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Published: January 16th 2013
New Orleans Dinner
Our first night in New Orleans! Dinner at Charley's. Great local sea food.
I awoke to day three of our maiden voyage to the familiar sound of rain gently falling onto Stormy's roof. I listened closely for the dreaded "ping", but quickly determined the maisture was indeed only rain!
Our intention was to head south for our first trip, to escape the cold and hopefully get some sun - I even brought snorkeling gear! I guess I am forever an optimist! As Cynde has so aptly discussed, we have yet to find warmth or sunshine. But a cold rainy day of retirement on the road still seems much better than heading to the office!
Our first day on the road began at 2:30 a.m. on Monday. I couldn't sleep and it was really cold, so I woke Cynde and coerced her to moving her slumber activity to the coach. We were on the road by 3 a.m. My music was cranking and as the old song so aptly noted, we were "East-bound and down"!
We encountered the first round of sleet south of McAlester but it cleared by the time we made Paris (Texas). We pulled into Shreveport without fanfare and headed to the Riverwalk area where there are a multitude
Laura Plantation House
This is the restored home of the Laura Plantation. It was build in the early 1800's. It is Creole, as were the masters of the Plantation.
of casinos, restaurants, and, of course, shopping and a movie theatre. I won big! After I managed to take $85 from Sam's Town, I convinced Cynde that we should walk away, richer from our outing. Shreveport is a very nice city. The downtown area appears quite prosperous and it was really easy to get around.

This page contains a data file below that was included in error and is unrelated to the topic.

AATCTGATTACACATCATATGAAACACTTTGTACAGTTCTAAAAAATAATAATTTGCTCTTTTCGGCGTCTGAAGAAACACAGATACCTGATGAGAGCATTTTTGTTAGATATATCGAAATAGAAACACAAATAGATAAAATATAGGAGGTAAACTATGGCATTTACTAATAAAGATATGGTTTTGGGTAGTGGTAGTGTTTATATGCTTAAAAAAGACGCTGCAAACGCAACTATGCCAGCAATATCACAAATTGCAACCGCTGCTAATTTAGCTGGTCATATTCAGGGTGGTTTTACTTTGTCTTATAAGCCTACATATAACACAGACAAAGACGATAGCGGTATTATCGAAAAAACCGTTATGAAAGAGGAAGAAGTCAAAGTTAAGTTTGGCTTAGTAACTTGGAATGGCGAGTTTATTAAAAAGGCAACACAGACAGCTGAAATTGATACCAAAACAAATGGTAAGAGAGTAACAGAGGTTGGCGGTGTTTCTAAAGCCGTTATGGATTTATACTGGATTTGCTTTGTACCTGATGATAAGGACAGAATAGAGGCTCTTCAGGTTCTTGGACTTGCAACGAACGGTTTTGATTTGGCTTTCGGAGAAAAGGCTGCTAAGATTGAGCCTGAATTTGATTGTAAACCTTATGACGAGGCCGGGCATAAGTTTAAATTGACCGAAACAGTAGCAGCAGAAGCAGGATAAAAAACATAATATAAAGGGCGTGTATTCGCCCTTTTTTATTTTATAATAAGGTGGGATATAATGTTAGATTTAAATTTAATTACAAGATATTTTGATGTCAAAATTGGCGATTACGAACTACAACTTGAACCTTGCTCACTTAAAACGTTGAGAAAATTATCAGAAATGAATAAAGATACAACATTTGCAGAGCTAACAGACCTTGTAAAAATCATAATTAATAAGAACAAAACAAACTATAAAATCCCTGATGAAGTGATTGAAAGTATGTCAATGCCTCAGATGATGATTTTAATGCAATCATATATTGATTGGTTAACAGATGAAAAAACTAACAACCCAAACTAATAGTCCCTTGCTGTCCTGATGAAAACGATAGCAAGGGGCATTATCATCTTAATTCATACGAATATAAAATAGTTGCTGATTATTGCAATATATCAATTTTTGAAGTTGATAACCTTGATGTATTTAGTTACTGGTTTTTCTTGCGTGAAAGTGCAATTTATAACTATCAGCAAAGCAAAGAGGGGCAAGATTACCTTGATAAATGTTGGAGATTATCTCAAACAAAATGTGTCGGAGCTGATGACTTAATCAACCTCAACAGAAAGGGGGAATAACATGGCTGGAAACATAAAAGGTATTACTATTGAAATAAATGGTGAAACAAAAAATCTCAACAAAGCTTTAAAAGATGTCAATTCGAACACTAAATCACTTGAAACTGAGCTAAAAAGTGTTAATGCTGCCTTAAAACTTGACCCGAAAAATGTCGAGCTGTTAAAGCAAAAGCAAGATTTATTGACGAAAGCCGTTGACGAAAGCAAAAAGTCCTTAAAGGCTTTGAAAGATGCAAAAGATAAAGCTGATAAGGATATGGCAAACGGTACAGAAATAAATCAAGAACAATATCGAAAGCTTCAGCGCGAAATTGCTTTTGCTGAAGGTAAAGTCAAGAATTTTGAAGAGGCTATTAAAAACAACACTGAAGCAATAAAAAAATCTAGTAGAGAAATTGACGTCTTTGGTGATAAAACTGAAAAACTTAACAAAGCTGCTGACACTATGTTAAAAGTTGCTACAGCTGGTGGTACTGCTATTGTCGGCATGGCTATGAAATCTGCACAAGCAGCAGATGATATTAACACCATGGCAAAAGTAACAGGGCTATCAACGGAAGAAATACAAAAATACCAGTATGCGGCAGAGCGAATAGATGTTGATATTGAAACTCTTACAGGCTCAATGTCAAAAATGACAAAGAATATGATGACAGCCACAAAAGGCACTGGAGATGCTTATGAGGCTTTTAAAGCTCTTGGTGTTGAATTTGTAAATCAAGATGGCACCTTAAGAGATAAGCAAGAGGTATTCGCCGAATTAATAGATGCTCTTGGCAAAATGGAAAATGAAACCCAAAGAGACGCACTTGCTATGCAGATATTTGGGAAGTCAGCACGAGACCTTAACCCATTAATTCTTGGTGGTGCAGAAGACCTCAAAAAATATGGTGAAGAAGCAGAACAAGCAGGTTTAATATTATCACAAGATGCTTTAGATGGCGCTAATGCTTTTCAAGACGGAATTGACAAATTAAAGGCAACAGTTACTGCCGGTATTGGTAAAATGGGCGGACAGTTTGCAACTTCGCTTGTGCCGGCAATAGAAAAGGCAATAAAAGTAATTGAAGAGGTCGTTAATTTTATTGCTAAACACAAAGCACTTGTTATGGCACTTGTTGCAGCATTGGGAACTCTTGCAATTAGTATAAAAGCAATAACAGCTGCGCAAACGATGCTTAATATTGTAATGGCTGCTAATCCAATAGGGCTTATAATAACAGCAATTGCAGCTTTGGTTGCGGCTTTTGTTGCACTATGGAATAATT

Yesterday morning a rather large winter storm set its aim on East Texas, Northwest Louisiana and Southwest Arkansas. After I saw the weather warnings and the forecast, I woke Cynde in preparation for a hasty departure. I was hoping that we could get ahead of the ice that was slowing moving toward Shreveport. I was advised that my original route had been closed down due to icy road conditons, so we headed toward an alternate route. We did finally get ahead of the storm and since we changed our route, we also changed our destination. It had been over 30 years since we had been to New Orleans, so we were excited to have the opportunity to visit again on this trip.
On our way into New Orleans, we made a quick side-trip to the Laura Plantation which was located about halfway between
This is one of many gardens on the plantation.
Baton Rouge and New Orleans. This plantation was in operation from the early 1800's until the 1970's. It is unique in that it was owned and managed by women. Seems the men of the family were either poor businessmen, dis-interested, or over-powered. At any rate, it was a successful operation, producing sugar cane through the use of slave labor. This was a great plantation to visit. It was not nearly as opulant as some of the plantations up north of Baton Rouge, but it certainly appeared authentic. The majority of buildings and structures on the site had not been restored and some were in pretty bad shape. However, it really seemed to depict an accurate representation of the time period.
We had a great dinner at a "local" place called Charley's. It was near our camping site and just a stone throw away from the river. I had gumbo and Cynde had shrimp etoufee. I probably missed the spelling on that one by a mile!!! At any rate it was great!
This moring we are off to the French Quarter for breakfast. We will have the little French donuts and some really strong coffee!!
Have a great
This plantation also had a winery. The master owned a vineyard in France and imported the wine. The old bottles were used for borders around the garden.
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